Comparing the two tool types, "interactive" and "direct" or "freehand," demonstrates that each lacks the other's strength. The interactive curve tool is interactive but indirect. The freehand curve tool is direct but not interactive. Unfortunately, most users of commercial drawing software find the tools for drawing Bezier curves counter-intuitive, and too difficult to use effectively. Alternative tools are often even more clumsy and indirect. Meanwhile, numerous software systems have created innumerable files of existing or "legacy" artwork using largely Beziers, and certain other types of curves.

An apparatus and method are needed for sensing "directly" the motion of a sensor, (e.g. stylus, mouse moved by a user) rendering a representation of the motion by a curve sensible by a user. An apparatus and method are needed for "interactively" continuing or altering the curve in response to "direct" inputs from a user. More particularly, the direct and interactive creation and alteration of curves in a drawing are needed. Because Bezier curves are so ubiquitous, an apparatus for directly and interactively creating Bezier curves on an output device would be of tremendous value. Moreover, an apparatus would be substantially more valuable if the Bezier curve could be generated and altered in real time.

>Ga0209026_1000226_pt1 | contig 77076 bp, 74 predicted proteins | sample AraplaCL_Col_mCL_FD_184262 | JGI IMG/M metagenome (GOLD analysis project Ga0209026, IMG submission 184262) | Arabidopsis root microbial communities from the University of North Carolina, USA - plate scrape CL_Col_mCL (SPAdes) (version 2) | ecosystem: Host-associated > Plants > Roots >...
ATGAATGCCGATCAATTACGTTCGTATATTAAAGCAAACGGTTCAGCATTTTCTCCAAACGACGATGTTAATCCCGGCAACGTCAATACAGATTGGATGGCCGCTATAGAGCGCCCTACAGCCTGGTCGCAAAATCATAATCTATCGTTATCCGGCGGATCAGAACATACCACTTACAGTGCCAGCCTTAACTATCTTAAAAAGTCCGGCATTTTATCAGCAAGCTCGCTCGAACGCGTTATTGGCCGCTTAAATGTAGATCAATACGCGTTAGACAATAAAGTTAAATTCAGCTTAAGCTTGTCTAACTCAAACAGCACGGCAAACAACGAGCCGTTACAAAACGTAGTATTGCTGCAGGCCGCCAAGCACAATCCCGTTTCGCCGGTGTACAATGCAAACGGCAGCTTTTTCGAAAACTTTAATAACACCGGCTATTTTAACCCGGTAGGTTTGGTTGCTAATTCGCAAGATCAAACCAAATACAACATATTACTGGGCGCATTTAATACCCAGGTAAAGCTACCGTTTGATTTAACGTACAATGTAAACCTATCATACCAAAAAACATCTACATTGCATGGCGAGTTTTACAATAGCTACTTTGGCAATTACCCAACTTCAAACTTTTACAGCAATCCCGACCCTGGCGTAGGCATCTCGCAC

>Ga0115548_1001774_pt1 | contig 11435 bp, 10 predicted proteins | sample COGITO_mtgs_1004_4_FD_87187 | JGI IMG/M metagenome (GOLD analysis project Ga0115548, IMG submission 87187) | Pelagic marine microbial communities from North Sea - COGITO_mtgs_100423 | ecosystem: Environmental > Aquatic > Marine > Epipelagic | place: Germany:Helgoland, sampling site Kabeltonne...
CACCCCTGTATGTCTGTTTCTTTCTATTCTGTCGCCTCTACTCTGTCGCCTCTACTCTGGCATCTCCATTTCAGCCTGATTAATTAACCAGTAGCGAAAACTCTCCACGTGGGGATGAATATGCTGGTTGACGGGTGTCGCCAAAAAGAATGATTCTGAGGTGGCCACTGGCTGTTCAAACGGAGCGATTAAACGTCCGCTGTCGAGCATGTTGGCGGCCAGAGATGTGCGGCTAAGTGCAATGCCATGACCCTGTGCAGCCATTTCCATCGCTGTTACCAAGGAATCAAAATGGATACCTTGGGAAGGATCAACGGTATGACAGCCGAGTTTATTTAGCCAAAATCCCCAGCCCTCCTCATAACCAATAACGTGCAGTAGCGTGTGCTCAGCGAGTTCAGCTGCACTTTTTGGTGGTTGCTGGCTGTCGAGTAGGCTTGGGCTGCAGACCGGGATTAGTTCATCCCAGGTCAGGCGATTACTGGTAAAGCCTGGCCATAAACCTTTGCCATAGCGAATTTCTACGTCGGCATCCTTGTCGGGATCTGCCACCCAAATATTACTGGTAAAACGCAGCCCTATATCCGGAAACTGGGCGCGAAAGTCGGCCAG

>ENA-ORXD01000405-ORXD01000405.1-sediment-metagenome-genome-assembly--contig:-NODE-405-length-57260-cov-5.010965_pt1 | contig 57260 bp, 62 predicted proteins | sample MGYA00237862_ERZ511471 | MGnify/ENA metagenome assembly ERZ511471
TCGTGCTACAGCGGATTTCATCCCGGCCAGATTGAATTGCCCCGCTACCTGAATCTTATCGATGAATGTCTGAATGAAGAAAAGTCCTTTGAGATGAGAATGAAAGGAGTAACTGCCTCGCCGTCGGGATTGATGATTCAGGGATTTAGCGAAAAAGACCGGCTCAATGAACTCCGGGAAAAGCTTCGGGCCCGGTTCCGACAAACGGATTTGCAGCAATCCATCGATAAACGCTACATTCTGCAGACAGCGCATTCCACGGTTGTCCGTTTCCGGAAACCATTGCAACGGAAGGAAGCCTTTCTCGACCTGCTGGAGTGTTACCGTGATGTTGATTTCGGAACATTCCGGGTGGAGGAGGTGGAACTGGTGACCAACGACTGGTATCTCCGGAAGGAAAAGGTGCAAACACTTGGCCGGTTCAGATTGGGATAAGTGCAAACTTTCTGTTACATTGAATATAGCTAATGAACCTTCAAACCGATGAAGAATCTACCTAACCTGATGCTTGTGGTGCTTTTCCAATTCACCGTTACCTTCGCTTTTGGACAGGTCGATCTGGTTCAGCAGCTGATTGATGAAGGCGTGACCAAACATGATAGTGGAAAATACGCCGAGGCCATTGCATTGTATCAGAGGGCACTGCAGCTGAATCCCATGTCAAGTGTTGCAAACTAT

A method and apparatus for solving the aforementioned long-standing problems should accommodate all of the legacy artwork, so that users can still access and modify preexisting work. A method is needed that is direct, intuitive, interactive, visually indistinguishable from instantaneous, and backwardly compatible with legacy artwork.

As mentioned, a "tool" may be thought of as a distinct feature or method for accomplishing a graphical function or drawing a shape, object, curve, or the like. Another existing problem is that different tools in the same or different drawing packages render curves using different rules, and thus use and store different parameters or variables. Therefore, confusion may arise when a user attempts to edit a curve of one type, using an interaction technique applicable to curves of a different type.

Unfortunately, in creation of a graphic work, several types of interaction techniques (tools) may have been used. However the resulting curves may be visually indistinguishable as to tool type. Without the proper choice of tool type, a curve cannot be edited. The result is frustration in trying to edit curves.